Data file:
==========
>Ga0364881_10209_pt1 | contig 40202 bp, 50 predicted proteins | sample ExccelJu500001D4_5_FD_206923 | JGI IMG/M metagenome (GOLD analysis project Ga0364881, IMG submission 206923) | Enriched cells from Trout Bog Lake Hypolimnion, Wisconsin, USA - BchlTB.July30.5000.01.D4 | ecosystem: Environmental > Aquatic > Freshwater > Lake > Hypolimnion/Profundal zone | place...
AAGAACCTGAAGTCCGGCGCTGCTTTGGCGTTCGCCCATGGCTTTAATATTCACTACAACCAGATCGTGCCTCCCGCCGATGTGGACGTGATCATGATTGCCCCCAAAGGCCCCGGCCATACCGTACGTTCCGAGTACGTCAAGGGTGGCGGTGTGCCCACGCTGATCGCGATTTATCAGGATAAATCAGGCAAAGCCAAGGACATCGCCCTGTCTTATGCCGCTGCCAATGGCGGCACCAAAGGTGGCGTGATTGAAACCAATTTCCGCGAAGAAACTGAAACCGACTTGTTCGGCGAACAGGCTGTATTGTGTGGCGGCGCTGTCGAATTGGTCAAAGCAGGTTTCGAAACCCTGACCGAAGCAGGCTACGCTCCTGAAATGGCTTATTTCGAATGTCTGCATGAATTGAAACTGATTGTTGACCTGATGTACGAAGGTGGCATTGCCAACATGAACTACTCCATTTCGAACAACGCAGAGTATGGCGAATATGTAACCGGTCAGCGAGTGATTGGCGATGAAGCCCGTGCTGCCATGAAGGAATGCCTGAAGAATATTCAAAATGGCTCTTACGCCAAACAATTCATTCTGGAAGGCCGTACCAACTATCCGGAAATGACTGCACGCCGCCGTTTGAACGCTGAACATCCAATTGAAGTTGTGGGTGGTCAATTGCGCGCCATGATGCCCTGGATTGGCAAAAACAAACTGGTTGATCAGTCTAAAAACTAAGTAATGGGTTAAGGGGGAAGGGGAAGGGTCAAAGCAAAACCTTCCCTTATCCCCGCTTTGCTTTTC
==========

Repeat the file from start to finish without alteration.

>Ga0364881_10209_pt1 | contig 40202 bp, 50 predicted proteins | sample ExccelJu500001D4_5_FD_206923 | JGI IMG/M metagenome (GOLD analysis project Ga0364881, IMG submission 206923) | Enriched cells from Trout Bog Lake Hypolimnion, Wisconsin, USA - BchlTB.July30.5000.01.D4 | ecosystem: Environmental > Aquatic > Freshwater > Lake > Hypolimnion/Profundal zone | place...
AAGAACCTGAAGTCCGGCGCTGCTTTGGCGTTCGCCCATGGCTTTAATATTCACTACAACCAGATCGTGCCTCCCGCCGATGTGGACGTGATCATGATTGCCCCCAAAGGCCCCGGCCATACCGTACGTTCCGAGTACGTCAAGGGTGGCGGTGTGCCCACGCTGATCGCGATTTATCAGGATAAATCAGGCAAAGCCAAGGACATCGCCCTGTCTTATGCCGCTGCCAATGGCGGCACCAAAGGTGGCGTGATTGAAACCAATTTCCGCGAAGAAACTGAAACCGACTTGTTCGGCGAACAGGCTGTATTGTGTGGCGGCGCTGTCGAATTGGTCAAAGCAGGTTTCGAAACCCTGACCGAAGCAGGCTACGCTCCTGAAATGGCTTATTTCGAATGTCTGCATGAATTGAAACTGATTGTTGACCTGATGTACGAAGGTGGCATTGCCAACATGAACTACTCCATTTCGAACAACGCAGAGTATGGCGAATATGTAACCGGTCAGCGAGTGATTGGCGATGAAGCCCGTGCTGCCATGAAGGAATGCCTGAAGAATATTCAAAATGGCTCTTACGCCAAACAATTCATTCTGGAAGGCCGTACCAACTATCCGGAAATGACTGCACGCCGCCGTTTGAACGCTGAACATCCAATTGAAGTTGTGGGTGGTCAATTGCGCGCCATGATGCCCTGGATTGGCAAAAACAAACTGGTTGATCAGTCTAAAAACTAAGTAATGGGTTAAGGGGGAAGGGGAAGGGTCAAAGCAAAACCTTCCCTTATCCCCGCTTTGCTTTTC